The backlash against fast-food also focuses attention on the Omega-6 fats produced by cows. A Harvard team announces research in which nematode worm genes are inserted into mice which result in omega-3 fats being produced instead of omega-6.

Dr Harry Griffin, from the Roslin Institute – which pioneered the production of “transgenic” animals – is not convinced of the use of this product. “It’s a bit of a non-starter. The kind of people who are demanding omega-3 rich foods are probably those who would not eat anything taken from a transgenic animal. There are other ways of achieving the same effect in livestock without the financial risk and difficulty.”

The power and limitations of genetic engineering become apparent. Everything is possible but the public are skeptical. It would be best if all this ingenuity can be put to use combating problems that are terrifying and where the products are popular with both the public and farmers.

2006: Goats out but Cows in
2006 turns out to be a mixed year for transgenic animals.

In February GTC Biotherapeutics, based in the US, has their request to licence their transgenic goat turned down by the European Medicines Agency (EMA). The goat produces Atryn in their milk. The drug is an anti-clotting agent used by the 1 in 5,000 who are born missing the anti-thrombin gene which leaves them vulnerable to blood clots. There is no synthetic version of the protein on the market and it is currently isolated from human blood plasma. With the global concern about Creutzfeld-Jakob Disease doctors are unwilling to expose patients to the ongoing risk of exposure to human blood plasma. However, the EMA is unconvinced and turns the license down.

In December Hematech, a unit of Japan’s Kirin Brewery Co., announces that they have bred cows without prion protein receptors which renders them immune to mad-cow disease. At this time the brain-wasting illness, which is fatal to cows, has been linked to almost 200 human deaths in the past decade. The cow itself confers no immunity on the people who eat it – it is not meant to be a drug – but it does end the transmission pathway from animals to humans.

2008: Beef is back on the menu
The US Food and Drug Administration is quick to certify Hematech cows as safe for human consumption at the end of 2007. With local farmers screaming that they stand to lose billions if a solution isn’t found to mad-cow disease, the FDA has little alternative. Pressure groups are angry, but a last-minute deal sees transgenic beef being specifically labeled in stores.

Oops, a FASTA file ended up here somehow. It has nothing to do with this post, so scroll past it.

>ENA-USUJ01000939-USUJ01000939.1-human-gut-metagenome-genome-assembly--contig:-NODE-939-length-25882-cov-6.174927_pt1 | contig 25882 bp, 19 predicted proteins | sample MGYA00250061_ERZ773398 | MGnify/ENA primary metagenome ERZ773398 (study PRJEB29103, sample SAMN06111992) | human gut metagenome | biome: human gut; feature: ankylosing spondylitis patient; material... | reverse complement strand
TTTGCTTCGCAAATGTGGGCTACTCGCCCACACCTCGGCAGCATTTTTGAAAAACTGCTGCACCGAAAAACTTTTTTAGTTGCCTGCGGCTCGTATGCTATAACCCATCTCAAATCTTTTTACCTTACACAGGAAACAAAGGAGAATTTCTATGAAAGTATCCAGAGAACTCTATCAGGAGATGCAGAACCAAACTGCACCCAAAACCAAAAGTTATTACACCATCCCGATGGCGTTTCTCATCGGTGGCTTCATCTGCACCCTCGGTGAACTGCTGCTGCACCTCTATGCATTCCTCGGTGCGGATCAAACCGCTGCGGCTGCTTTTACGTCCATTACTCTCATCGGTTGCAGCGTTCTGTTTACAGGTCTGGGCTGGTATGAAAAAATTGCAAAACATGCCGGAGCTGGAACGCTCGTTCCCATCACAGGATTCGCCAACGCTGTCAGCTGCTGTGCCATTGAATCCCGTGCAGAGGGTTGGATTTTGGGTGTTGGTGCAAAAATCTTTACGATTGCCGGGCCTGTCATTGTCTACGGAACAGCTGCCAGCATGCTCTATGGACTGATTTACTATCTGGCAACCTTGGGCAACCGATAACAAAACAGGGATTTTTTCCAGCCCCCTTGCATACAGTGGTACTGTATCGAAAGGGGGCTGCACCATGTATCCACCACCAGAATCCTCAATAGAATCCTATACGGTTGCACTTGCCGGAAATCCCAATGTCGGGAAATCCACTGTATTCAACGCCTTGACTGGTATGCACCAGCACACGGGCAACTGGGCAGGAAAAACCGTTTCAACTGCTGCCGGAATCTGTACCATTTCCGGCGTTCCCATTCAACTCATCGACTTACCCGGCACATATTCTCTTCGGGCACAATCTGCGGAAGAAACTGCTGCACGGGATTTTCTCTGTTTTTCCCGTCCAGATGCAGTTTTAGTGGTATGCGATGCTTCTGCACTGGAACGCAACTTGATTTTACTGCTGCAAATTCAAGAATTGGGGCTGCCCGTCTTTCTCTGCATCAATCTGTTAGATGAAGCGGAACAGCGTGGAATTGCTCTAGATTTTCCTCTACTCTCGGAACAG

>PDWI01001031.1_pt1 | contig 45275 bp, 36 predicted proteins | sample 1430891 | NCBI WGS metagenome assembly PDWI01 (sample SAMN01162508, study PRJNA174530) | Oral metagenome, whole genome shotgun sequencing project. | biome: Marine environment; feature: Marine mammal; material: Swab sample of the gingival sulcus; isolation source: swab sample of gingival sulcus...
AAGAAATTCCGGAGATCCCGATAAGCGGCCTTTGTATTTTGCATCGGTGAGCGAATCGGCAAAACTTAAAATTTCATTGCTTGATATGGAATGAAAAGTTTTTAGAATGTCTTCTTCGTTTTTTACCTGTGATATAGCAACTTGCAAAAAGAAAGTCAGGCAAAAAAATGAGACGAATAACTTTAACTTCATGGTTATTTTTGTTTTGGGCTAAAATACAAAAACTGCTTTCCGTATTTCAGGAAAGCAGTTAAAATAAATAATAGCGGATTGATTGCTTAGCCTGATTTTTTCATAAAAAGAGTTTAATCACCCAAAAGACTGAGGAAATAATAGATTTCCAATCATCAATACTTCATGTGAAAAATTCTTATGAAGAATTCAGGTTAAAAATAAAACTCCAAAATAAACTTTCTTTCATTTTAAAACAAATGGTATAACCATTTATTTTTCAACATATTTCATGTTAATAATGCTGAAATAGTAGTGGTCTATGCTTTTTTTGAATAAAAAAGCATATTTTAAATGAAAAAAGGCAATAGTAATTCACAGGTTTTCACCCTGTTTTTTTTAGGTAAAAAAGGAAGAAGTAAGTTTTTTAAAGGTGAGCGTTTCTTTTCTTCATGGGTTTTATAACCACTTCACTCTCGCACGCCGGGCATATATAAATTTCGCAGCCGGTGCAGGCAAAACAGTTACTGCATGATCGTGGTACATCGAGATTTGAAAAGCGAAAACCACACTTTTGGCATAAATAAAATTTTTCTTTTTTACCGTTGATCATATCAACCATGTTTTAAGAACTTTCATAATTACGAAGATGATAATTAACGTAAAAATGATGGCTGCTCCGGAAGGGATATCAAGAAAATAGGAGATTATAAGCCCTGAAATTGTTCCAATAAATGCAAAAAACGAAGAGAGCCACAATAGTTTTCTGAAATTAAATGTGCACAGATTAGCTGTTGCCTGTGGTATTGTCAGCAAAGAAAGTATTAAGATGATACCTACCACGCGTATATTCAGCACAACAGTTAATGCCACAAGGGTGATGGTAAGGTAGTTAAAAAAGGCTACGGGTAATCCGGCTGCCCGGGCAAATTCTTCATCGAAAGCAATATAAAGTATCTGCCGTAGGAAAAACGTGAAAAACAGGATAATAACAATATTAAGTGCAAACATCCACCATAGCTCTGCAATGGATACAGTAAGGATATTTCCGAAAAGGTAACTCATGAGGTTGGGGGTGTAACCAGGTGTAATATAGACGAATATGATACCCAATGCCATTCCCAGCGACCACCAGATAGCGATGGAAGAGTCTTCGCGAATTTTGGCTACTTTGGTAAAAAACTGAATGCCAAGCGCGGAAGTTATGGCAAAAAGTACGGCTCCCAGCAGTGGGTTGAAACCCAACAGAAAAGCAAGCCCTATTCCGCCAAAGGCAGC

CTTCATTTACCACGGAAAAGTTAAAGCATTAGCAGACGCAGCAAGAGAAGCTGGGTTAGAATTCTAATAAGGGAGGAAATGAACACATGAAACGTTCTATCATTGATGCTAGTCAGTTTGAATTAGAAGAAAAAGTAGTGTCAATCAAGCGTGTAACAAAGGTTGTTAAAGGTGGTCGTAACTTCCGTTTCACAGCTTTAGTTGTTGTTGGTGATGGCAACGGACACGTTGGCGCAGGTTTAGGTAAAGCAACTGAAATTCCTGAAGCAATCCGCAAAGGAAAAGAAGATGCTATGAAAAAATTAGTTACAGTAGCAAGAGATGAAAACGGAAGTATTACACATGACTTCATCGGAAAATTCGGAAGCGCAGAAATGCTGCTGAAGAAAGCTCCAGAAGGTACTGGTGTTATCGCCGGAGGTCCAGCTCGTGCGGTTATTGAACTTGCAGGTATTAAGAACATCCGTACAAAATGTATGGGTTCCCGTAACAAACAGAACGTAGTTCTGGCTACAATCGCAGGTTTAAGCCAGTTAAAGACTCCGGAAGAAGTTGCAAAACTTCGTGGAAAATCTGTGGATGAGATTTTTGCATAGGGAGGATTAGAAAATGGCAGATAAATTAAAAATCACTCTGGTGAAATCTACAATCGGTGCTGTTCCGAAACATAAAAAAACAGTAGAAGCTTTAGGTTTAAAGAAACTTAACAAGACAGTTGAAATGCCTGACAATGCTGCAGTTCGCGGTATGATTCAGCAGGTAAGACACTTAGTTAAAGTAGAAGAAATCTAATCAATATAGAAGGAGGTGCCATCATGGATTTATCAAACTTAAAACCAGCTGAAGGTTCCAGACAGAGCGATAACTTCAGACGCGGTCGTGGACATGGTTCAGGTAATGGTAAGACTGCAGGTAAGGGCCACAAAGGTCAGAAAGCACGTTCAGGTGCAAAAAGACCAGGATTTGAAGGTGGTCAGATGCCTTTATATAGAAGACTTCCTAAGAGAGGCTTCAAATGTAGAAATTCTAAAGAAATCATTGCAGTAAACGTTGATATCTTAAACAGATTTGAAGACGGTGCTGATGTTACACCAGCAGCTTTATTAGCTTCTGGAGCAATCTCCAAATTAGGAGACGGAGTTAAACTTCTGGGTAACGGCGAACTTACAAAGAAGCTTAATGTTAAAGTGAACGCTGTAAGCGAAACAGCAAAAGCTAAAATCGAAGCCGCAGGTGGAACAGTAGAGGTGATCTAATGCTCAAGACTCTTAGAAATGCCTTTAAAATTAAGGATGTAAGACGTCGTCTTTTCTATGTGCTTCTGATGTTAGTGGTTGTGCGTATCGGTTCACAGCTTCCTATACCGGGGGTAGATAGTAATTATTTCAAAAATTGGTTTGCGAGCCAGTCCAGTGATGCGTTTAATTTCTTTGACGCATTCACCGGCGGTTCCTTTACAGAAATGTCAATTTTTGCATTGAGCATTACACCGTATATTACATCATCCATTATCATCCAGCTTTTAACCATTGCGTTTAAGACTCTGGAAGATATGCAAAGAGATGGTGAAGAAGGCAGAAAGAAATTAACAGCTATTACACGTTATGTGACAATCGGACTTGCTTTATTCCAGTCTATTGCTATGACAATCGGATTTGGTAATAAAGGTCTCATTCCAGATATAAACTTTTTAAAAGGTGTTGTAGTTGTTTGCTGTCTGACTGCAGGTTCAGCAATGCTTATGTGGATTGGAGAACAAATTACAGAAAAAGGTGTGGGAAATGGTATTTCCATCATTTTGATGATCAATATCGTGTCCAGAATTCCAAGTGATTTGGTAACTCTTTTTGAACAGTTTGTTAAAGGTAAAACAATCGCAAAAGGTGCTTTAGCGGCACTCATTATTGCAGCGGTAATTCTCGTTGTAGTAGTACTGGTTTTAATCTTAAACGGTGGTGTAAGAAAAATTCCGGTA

At first nervous about the labeling, retailers start demanding transgenic beef faster than they can breed as consumer demand escalates. If ever proof was needed that consumers will buy transgenic foods where they feel their own health will be enhanced, this is it.

Biotech companies are ecstatic and swiftly move pet projects to commercialization. Monsanto immediately begins seeking acquisition opportunities.

2009: Beef, the healthy alternative
Innovations come thick and fast. Many cancers are dietary related as a result of free radicals released during the cooking process. There is no cure for cancer – yet – but biotech firms are looking at ways to reduce the harmful by-products released in food processing.

In March, Anigenetics – recently acquired by Monsanto – announces that they have produced a transgenic cow that contains a protein that damps down on free-radicals produced during cooking. A license agreement with Hematech sees the gene for prion resistance incorporated. Genetic products start taking on similar proportions to the software industry with different bits of code incorporated into single vehicles.

Dr Jing Kang, who at Harvard had first identified mechanisms to convert omega-6 fats to omega-3 in mice, moves to Monsanto in April. His team quickly develops a simpler process to reduce the fat available for absorption from mammals.

In December, at a crowded press conference, the directors of McDonalds and Monsanto announce a joint deal. Henceforth McDonalds in the US will stock beef produced by Monsanto cows. It will be low fat and reduce the incidence of cancer.

It is a brave stand and McDonalds realize that it will be many years before such a product will be popular in Europe.

Warning: Hazardous thinking at work